When you undertake a project like this it takes several different key people who all draw on one another’s experience and knowledge, for design of product, and all necessary tooling for the manufacturing, although CNC (computerised numerically controlled) machine tools has removed some complicated jigs and now just need holding fixtures for the machines bed, we used to have daily meetings first thing in the morning just for half an hour or so to make sure we are all singing off the same hymn sheet.
Making the first prototype is a massive undertaking as you are giving birth to your very own creation, but where the problems really start is refining the design to be able to make the next hundred exactly the same, to the same standards and build quality, unfortunately for me I had been wired to a Toolroom mentality with precision at the top of my agenda, for example if I needed to drill a 6mm hole through 2 pieces then I would use 6mm drill with minimal clearance, in production you would drill one pieces 6.5mm and the corresponding part would have 6.5mm wide slot so they would always line up depending where the tolerances were lying on other associated components.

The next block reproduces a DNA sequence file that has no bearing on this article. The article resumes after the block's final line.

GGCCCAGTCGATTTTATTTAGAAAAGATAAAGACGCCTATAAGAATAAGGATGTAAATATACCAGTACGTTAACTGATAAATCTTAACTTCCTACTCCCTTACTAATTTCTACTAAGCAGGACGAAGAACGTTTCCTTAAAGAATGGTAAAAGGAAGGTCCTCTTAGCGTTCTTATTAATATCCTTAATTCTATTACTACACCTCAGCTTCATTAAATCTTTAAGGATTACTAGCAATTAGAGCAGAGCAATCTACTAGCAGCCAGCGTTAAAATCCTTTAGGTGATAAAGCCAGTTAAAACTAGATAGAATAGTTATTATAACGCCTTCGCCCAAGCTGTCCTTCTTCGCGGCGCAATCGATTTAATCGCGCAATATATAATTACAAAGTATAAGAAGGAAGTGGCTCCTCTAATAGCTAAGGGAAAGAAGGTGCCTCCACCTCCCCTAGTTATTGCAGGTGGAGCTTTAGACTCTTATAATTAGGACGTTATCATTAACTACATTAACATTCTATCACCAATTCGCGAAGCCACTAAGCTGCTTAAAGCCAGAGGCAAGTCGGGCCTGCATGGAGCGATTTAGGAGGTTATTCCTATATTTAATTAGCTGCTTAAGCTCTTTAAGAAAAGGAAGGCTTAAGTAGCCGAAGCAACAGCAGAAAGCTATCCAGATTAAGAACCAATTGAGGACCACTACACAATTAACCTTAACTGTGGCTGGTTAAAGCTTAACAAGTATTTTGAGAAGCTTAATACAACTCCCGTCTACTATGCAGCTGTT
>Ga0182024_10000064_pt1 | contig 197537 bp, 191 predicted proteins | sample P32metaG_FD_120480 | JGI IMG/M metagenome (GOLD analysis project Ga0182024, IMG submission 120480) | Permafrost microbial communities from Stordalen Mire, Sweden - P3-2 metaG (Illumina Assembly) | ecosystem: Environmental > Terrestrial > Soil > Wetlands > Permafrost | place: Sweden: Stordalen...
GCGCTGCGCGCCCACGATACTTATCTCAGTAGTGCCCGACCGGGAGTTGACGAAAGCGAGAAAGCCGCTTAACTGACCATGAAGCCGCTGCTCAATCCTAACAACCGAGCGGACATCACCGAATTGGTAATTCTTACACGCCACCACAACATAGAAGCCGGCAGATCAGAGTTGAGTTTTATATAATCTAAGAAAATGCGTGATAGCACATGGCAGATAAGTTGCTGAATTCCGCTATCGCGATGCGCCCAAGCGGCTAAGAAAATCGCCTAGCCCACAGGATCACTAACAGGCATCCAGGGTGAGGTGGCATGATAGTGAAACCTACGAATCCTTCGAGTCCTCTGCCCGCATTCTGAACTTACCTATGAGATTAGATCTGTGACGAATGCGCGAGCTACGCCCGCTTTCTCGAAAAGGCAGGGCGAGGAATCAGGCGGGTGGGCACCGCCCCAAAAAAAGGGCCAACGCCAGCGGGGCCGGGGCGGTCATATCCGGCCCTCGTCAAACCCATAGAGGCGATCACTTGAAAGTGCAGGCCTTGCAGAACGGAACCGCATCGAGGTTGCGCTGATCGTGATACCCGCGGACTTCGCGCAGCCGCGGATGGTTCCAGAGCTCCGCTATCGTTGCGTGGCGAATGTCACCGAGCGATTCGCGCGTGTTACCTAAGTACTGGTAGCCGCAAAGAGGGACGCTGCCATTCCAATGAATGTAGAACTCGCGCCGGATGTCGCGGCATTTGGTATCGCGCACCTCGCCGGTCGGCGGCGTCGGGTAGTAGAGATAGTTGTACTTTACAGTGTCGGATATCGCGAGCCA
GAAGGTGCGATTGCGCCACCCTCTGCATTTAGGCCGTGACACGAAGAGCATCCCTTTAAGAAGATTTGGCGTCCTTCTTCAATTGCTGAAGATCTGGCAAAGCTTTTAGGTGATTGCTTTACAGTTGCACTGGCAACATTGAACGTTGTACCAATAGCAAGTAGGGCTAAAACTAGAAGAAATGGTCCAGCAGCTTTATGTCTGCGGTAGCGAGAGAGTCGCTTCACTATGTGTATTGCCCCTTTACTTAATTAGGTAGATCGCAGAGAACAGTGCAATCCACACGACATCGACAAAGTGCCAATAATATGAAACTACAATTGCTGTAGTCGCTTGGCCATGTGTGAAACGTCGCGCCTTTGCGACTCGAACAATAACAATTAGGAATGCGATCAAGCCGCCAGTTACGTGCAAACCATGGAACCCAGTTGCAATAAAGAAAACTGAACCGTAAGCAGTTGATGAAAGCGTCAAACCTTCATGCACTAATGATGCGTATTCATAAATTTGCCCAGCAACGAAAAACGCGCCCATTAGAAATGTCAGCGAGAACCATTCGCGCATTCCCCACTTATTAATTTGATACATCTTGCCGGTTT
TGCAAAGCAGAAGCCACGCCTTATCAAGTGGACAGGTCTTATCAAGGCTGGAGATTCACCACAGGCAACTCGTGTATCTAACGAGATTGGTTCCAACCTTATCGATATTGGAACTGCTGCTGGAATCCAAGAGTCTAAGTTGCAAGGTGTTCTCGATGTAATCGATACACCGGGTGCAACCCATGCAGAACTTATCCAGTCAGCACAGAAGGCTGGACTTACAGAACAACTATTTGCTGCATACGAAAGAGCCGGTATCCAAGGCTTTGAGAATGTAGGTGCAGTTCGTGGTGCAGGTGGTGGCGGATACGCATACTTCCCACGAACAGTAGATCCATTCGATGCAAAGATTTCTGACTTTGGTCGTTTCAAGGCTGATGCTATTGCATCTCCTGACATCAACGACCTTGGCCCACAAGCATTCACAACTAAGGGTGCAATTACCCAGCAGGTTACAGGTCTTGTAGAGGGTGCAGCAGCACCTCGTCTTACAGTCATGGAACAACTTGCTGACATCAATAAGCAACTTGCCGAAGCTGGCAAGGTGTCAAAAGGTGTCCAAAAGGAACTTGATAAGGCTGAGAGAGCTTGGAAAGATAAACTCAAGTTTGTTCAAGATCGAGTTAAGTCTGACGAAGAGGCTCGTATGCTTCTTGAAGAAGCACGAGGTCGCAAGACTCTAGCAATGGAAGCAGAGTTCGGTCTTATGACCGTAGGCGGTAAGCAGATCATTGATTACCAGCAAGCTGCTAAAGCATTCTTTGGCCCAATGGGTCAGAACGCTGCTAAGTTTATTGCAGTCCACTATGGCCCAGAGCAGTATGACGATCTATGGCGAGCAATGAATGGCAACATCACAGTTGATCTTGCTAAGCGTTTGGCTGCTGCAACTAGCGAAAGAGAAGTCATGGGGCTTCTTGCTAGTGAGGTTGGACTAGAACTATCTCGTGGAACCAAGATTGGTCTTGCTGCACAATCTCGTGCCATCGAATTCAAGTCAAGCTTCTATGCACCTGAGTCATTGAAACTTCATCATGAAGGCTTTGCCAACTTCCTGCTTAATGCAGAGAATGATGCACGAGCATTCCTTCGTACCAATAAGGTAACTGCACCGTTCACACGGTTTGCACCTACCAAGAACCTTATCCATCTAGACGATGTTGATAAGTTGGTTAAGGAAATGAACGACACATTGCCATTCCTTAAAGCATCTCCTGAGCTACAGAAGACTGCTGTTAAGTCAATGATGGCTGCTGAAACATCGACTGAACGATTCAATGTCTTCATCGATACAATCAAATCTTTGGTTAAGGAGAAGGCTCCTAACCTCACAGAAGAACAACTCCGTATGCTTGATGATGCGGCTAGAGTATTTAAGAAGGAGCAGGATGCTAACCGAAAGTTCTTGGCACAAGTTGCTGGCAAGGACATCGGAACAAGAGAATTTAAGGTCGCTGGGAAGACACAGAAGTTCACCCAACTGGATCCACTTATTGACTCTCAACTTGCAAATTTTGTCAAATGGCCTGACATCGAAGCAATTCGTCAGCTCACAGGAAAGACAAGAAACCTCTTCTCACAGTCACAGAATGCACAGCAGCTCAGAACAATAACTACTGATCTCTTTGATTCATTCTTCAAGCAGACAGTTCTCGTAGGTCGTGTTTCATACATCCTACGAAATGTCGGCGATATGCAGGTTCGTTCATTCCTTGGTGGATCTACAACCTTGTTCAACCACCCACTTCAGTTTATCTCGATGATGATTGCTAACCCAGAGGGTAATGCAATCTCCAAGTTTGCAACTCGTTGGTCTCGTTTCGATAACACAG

I hope I haven't bored you too much and you find this article interesting, I will follow up part 2 of designing and manufacturing The Goodman HDS1200 in my next blog.